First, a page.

• Mar 23, 2019

    Reportedly, director Sam Wood, who was of a more dramatic and serious mind, grew increasingly frustrated (as I imagine most workmanlike filmmakers would) with the antics of the Marxes, at one point bemoaning on set that "you can't make actors out of clay"---to which Groucho clapped back, without missing a beat, "nor can you make a director out of Wood." However chaotic and contentious the production may have been, the result is a classic; and regardless how hard Wood and Thalberg may have tried to rein in the brothers, their innate anarchy simply cannot be contained. Yet even as the stateroom scene and the "sanity clause" bit are amongst the most legendary in comedy, it's Harpo on his 46 strings, like some demented angel, that best captures their spirit.

    Reportedly, director Sam Wood, who was of a more dramatic and serious mind, grew increasingly frustrated (as I imagine most workmanlike filmmakers would) with the antics of the Marxes, at one point bemoaning on set that "you can't make actors out of clay"---to which Groucho clapped back, without missing a beat, "nor can you make a director out of Wood." However chaotic and contentious the production may have been, the result is a classic; and regardless how hard Wood and Thalberg may have tried to rein in the brothers, their innate anarchy simply cannot be contained. Yet even as the stateroom scene and the "sanity clause" bit are amongst the most legendary in comedy, it's Harpo on his 46 strings, like some demented angel, that best captures their spirit.

  • Jan 19, 2019

    I have loved The Marx Brothers movies since I was a little kid and A Night at the Opera is one of my favourites. This is a good movie were you can just sit back and not concentrate and have a good laugh. The Marx Brothers are amazing as always and the rest of the cast is good as well. My only nitpick with this is sometimes it looks like they edited something out and the film kind of jumps and does not flow, but that is a little issue. The final act is one of my most favourite final acts out of any movie I have seen. It is so fun and funny. There's not much to say other then this is an extremely funnt movie. 9.6/10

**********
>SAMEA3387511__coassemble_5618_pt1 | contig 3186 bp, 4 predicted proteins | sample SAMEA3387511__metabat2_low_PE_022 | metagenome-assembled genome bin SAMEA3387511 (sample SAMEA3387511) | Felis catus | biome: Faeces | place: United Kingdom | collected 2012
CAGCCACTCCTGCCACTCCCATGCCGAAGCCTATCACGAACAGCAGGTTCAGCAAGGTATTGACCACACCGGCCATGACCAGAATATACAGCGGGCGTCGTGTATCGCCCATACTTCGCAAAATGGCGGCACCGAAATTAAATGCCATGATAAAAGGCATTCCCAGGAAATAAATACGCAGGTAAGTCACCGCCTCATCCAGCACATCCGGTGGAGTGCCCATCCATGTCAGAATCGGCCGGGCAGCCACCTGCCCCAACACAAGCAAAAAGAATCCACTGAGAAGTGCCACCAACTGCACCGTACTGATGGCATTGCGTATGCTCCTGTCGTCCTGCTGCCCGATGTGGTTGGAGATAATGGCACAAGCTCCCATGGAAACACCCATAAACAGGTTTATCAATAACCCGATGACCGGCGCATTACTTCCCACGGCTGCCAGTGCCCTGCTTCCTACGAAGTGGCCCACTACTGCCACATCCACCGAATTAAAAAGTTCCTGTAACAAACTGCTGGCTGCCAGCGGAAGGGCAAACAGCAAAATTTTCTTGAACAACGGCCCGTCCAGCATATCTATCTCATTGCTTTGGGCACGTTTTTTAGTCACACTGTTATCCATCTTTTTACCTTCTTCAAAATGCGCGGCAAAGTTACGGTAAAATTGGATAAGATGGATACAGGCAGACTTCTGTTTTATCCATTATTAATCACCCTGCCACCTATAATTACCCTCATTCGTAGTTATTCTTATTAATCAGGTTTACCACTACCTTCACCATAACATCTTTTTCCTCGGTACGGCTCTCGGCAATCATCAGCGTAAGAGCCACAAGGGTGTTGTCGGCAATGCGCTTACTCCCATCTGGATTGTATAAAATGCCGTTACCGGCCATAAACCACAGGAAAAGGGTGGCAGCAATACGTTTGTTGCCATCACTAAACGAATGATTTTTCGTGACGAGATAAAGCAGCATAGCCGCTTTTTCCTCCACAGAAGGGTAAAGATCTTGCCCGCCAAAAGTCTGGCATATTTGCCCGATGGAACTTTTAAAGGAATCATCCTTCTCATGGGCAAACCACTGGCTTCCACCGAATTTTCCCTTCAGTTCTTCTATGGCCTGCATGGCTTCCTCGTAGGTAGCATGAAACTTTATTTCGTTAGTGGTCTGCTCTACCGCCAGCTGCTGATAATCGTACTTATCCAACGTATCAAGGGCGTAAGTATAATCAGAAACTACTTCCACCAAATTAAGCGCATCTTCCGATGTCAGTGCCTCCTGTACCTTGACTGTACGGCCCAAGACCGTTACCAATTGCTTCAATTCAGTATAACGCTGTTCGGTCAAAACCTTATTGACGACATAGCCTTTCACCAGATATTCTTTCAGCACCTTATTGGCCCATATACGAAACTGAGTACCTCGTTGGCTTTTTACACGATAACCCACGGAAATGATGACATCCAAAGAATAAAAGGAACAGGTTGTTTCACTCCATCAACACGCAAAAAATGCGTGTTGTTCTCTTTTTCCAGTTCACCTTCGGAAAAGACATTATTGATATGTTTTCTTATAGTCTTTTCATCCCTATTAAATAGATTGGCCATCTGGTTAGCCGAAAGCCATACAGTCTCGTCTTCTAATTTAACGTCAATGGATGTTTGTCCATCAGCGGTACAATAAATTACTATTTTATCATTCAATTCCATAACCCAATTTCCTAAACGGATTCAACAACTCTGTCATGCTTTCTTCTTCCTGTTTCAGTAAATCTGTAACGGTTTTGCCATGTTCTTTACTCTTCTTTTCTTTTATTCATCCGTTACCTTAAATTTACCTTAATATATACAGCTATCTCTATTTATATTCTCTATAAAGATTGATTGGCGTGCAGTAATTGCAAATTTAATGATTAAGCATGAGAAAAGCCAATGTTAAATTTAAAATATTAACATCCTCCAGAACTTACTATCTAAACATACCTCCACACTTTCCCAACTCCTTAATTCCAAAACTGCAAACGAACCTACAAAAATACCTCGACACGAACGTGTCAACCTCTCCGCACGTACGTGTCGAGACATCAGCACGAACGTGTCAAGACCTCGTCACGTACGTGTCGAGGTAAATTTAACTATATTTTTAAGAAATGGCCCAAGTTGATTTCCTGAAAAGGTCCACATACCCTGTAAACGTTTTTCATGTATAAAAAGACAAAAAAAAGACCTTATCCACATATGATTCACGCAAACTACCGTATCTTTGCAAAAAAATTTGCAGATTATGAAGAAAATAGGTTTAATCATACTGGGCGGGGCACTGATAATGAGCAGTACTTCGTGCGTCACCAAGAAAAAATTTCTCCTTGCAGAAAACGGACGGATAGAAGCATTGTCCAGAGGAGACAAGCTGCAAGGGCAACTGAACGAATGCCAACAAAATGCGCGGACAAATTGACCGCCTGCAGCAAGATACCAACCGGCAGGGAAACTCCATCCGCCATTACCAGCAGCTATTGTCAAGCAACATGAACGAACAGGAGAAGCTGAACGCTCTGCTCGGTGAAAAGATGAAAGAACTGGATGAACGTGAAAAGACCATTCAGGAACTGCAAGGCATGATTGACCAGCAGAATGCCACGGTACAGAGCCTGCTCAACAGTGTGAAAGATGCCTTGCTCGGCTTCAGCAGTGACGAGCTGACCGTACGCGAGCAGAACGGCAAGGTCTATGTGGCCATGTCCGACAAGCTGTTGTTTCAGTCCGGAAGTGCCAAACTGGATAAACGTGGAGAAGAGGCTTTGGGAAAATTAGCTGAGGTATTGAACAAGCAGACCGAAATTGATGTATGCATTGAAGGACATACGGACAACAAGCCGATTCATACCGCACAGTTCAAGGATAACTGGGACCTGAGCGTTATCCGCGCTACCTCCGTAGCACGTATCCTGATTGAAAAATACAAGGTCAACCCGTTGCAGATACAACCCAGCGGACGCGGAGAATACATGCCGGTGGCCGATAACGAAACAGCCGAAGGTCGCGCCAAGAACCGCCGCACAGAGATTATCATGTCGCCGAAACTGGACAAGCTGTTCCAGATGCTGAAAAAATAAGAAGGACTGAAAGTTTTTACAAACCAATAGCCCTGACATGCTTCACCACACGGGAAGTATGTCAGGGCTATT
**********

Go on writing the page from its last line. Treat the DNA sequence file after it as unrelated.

I have loved The Marx Brothers movies since I was a little kid and A Night at the Opera is one of my favourites. This is a good movie were you can just sit back and not concentrate and have a good laugh. The Marx Brothers are amazing as always and the rest of the cast is good as well. My only nitpick with this is sometimes it looks like they edited something out and the film kind of jumps and does not flow, but that is a little issue. The final act is one of my most favourite final acts out of any movie I have seen. It is so fun and funny. There's not much to say other then this is an extremely funnt movie. 9.6/10

  • Jun 22, 2018

    As a fan of musical theater, it's funny to see the Marx Brothers take on the world of the stage in this romp! The OvercrowdeBoat Room, the tearing apart of a production of Il Trovatore, the song Alone, it's just a smashing good time, but there's just one concern. A BATTLESHIP IN IL TROVATORE??!?!?!?!?!?!

    As a fan of musical theater, it's funny to see the Marx Brothers take on the world of the stage in this romp! The OvercrowdeBoat Room, the tearing apart of a production of Il Trovatore, the song Alone, it's just a smashing good time, but there's just one concern. A BATTLESHIP IN IL TROVATORE??!?!?!?!?!?!

  • Jun 17, 2018